Teachers need to feel confident, supported and empowered in order to effectively support students, and training is key. Additionally, due to the strong family ties to honour-based abuse, young people often feel unable to turn to their family or community for support, further emphasising the important role of educators.

Safeguarding against honour-based abuse

Understanding the risks and “causes” of honour-based abuse is the first step of safeguarding against it, but being aware of the warning signs and having the skill-set to practically provide support must follow.

Naturally, these warning signs vary with each case. However, due to the familial link with the majority of honour-based abuse cases, feelings of anxiety, depression and self-harm are often present.

Contextualising honour-based abuse in this manner means that educators are well-placed to provide support as they can leverage their personal insight into students’ character and behaviour to observe subtle shifts in demeanour.

Additional warning signs that teachers and the school community should be aware of include: low attendance and poor punctuality; extended leaves of absence or a failure to return to school; being closely monitored by siblings or cousins at school; refusing to, or having a reluctance to, engage with students and staff; a noticeable decline in academic performance; lack of participation in extra-curricular activities; or more obviously, making a sudden announcement of an engagement to a stranger.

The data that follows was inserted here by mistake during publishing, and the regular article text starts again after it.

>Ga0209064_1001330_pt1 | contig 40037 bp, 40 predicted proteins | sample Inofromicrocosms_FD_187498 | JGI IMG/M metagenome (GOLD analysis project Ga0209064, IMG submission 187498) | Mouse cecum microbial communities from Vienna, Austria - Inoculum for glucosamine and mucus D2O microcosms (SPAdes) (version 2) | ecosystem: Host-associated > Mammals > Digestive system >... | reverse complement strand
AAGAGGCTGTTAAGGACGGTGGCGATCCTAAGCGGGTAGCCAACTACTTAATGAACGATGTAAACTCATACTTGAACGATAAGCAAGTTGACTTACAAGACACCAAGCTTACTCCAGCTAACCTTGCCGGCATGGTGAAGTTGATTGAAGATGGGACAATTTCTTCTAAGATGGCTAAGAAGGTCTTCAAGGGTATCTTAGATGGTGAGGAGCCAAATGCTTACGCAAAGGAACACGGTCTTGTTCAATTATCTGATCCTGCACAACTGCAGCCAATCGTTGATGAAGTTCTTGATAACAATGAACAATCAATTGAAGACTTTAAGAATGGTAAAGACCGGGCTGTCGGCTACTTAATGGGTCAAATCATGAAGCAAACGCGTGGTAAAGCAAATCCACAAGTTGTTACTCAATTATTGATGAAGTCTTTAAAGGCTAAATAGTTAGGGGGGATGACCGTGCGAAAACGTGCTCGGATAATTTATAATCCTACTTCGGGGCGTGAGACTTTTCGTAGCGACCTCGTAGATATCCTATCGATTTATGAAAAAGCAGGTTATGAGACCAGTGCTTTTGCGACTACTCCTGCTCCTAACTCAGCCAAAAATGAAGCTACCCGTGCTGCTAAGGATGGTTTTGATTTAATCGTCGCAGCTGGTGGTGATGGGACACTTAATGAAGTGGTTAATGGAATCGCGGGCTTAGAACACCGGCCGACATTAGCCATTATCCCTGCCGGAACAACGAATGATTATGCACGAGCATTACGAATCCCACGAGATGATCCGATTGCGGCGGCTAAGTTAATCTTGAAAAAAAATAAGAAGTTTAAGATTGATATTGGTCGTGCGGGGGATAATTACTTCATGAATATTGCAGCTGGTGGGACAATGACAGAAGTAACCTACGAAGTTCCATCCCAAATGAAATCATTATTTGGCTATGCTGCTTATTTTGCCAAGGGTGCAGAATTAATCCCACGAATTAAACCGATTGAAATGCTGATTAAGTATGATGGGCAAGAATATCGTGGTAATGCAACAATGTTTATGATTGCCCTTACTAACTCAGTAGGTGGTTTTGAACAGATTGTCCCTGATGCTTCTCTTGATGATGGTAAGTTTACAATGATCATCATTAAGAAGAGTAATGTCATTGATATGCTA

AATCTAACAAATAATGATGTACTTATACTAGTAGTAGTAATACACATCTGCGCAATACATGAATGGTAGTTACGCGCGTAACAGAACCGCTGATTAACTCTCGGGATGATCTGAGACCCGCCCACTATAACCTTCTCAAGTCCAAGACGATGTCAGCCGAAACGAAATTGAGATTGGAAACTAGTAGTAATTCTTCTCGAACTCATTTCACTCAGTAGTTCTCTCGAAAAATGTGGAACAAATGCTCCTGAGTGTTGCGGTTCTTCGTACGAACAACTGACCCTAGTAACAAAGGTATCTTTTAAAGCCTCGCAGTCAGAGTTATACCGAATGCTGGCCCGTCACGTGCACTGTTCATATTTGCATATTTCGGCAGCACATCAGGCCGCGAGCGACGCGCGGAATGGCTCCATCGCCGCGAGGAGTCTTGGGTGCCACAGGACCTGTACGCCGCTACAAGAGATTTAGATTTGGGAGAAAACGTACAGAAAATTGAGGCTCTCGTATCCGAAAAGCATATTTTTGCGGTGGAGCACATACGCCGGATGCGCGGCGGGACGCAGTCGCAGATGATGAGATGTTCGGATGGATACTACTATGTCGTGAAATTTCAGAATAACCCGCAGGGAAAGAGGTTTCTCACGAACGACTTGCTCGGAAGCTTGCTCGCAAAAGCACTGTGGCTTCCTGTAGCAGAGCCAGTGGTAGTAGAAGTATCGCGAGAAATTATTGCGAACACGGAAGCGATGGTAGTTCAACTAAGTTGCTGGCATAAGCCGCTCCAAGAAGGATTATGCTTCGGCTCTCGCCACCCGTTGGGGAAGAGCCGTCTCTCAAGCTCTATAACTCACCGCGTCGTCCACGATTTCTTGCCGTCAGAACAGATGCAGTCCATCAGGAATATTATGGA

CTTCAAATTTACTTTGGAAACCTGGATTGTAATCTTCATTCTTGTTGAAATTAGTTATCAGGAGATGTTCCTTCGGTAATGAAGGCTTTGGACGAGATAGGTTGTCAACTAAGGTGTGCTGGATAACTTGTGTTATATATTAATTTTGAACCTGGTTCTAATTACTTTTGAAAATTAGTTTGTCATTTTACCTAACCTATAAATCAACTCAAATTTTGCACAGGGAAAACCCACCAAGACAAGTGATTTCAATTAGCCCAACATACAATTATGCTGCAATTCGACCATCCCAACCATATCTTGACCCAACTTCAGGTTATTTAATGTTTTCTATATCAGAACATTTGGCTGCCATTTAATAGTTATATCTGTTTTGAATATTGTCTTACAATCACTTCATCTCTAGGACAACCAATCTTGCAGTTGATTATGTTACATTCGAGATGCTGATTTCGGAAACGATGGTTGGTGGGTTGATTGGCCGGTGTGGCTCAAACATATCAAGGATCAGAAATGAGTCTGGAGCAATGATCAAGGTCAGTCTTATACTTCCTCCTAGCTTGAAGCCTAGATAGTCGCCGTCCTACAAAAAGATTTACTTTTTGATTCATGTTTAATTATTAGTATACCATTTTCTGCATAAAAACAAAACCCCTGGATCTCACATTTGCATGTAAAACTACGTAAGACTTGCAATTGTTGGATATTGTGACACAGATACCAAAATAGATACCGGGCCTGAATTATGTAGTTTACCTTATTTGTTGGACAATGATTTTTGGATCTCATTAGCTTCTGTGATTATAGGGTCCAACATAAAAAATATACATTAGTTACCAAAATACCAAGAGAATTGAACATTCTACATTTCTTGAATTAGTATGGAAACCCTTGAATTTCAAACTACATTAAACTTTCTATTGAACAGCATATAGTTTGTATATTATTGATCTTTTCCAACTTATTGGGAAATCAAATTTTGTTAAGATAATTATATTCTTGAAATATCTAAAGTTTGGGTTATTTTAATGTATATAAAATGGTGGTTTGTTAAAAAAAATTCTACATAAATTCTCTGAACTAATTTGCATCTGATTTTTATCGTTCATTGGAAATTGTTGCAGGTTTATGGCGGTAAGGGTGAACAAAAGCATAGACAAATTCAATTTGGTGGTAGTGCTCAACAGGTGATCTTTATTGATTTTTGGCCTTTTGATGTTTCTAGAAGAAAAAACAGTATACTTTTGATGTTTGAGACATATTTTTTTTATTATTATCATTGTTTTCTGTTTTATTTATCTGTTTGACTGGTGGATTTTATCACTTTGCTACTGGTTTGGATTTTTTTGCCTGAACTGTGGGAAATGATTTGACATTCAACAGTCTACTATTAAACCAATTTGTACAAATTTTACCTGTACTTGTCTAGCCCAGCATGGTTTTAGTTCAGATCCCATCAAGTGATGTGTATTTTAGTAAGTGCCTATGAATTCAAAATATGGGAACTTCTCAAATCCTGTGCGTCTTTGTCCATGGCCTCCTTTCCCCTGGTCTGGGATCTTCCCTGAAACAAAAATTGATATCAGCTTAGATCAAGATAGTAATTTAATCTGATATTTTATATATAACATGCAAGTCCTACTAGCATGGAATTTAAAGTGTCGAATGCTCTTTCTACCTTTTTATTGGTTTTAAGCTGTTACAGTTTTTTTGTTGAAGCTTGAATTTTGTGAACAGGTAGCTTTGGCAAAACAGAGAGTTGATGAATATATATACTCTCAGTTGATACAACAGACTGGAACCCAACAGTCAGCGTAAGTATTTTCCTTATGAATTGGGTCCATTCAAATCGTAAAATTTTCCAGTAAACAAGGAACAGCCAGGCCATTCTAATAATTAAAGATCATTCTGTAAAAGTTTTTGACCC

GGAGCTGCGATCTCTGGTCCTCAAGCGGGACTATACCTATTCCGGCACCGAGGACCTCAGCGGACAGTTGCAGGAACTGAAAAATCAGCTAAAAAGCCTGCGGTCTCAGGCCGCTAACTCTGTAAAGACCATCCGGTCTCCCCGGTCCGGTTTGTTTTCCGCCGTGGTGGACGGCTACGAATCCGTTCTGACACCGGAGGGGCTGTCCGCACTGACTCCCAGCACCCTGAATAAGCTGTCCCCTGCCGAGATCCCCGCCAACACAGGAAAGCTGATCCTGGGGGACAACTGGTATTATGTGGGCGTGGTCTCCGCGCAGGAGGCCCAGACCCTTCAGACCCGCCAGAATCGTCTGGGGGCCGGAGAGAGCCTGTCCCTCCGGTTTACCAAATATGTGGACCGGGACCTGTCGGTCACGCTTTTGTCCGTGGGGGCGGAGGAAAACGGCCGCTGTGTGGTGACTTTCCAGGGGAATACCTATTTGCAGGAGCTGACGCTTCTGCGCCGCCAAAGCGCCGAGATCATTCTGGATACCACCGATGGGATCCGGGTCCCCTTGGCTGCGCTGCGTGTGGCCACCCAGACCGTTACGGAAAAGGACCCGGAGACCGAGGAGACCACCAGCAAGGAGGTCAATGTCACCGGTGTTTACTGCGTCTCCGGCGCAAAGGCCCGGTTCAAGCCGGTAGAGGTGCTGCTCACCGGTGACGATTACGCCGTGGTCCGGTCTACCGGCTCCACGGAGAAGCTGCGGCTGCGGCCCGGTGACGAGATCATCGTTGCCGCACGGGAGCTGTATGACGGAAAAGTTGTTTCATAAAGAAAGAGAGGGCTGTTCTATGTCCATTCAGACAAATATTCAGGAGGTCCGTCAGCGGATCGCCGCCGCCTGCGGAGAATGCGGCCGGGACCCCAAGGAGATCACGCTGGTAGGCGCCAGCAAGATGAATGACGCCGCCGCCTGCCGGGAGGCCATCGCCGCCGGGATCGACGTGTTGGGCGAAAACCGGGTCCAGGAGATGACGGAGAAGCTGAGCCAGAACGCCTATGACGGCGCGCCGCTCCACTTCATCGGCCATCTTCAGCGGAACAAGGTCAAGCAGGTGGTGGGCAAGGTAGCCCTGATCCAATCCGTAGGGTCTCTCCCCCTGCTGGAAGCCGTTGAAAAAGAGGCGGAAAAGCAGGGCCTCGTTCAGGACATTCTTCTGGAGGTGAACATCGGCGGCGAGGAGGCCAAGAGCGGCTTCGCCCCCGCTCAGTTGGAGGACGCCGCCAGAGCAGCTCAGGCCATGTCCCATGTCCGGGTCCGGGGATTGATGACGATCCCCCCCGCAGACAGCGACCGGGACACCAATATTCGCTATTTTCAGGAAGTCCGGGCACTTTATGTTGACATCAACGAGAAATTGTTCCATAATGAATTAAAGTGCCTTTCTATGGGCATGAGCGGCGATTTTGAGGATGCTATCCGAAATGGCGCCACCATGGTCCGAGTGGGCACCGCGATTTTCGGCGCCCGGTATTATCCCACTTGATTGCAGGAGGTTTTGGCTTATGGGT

Contextualising these indicators with the student’s personal background is also a useful method of assessing the threat level of honour-based abuse. Understanding this will help determine if students are at risk of honour-based abuse or if something less sinister is at play.

For example, teachers can consider if any of the student’s siblings have been forced to marry, particularly at an early age; if there has been a recent death of a parent; if any siblings have previously self-harmed; or if, in their professional opinion, unreasonable restrictions are in place regarding socialising. If these criteria are met, the likelihood of honour-based abuse is considerable.

While this list of warning signs is extensive, it is also important for teachers and staff to undertake practical efforts to promote good practice and provide effective support for those affected by, and at risk of, honour-based abuse.